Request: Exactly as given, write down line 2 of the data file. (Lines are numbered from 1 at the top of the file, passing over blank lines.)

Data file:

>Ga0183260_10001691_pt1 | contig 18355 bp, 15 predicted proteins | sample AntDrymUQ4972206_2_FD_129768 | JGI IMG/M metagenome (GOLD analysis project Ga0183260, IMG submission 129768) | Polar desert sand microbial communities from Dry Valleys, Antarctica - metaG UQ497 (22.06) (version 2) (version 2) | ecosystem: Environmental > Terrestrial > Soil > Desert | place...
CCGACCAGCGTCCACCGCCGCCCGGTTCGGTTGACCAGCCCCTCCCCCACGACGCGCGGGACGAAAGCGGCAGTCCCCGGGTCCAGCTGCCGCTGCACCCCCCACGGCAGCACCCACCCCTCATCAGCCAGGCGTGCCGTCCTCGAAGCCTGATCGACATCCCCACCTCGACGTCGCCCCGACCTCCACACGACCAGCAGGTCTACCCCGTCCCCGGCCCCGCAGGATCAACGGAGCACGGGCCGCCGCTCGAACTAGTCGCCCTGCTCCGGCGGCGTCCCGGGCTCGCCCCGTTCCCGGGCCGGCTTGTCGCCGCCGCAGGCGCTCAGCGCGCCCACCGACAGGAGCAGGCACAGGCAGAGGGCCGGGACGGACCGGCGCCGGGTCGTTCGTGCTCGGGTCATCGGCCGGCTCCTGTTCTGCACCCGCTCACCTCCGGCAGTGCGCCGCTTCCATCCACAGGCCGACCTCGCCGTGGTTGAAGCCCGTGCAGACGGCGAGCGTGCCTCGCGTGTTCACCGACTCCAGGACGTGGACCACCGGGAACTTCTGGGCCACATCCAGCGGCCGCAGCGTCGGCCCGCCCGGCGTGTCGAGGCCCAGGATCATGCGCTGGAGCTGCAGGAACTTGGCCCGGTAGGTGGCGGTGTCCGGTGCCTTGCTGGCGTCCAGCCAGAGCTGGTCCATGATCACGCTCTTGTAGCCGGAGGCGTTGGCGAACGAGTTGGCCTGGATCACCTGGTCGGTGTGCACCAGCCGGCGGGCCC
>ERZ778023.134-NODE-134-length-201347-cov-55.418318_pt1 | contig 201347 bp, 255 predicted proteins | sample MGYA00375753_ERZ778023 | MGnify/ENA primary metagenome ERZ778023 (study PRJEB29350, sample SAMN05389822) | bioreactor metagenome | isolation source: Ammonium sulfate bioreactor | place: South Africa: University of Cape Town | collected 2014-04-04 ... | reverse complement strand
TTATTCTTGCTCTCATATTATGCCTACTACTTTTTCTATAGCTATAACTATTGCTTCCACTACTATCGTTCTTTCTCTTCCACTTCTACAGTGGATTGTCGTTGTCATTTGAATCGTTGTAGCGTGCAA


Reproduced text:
CCGACCAGCGTCCACCGCCGCCCGGTTCGGTTGACCAGCCCCTCCCCCACGACGCGCGGGACGAAAGCGGCAGTCCCCGGGTCCAGCTGCCGCTGCACCCCCCACGGCAGCACCCACCCCTCATCAGCCAGGCGTGCCGTCCTCGAAGCCTGATCGACATCCCCACCTCGACGTCGCCCCGACCTCCACACGACCAGCAGGTCTACCCCGTCCCCGGCCCCGCAGGATCAACGGAGCACGGGCCGCCGCTCGAACTAGTCGCCCTGCTCCGGCGGCGTCCCGGGCTCGCCCCGTTCCCGGGCCGGCTTGTCGCCGCCGCAGGCGCTCAGCGCGCCCACCGACAGGAGCAGGCACAGGCAGAGGGCCGGGACGGACCGGCGCCGGGTCGTTCGTGCTCGGGTCATCGGCCGGCTCCTGTTCTGCACCCGCTCACCTCCGGCAGTGCGCCGCTTCCATCCACAGGCCGACCTCGCCGTGGTTGAAGCCCGTGCAGACGGCGAGCGTGCCTCGCGTGTTCACCGACTCCAGGACGTGGACCACCGGGAACTTCTGGGCCACATCCAGCGGCCGCAGCGTCGGCCCGCCCGGCGTGTCGAGGCCCAGGATCATGCGCTGGAGCTGCAGGAACTTGGCCCGGTAGGTGGCGGTGTCCGGTGCCTTGCTGGCGTCCAGCCAGAGCTGGTCCATGATCACGCTCTTGTAGCCGGAGGCGTTGGCGAACGAGTTGGCCTGGATCACCTGGTCGGTGTGCACCAGCCGGCGGGCCC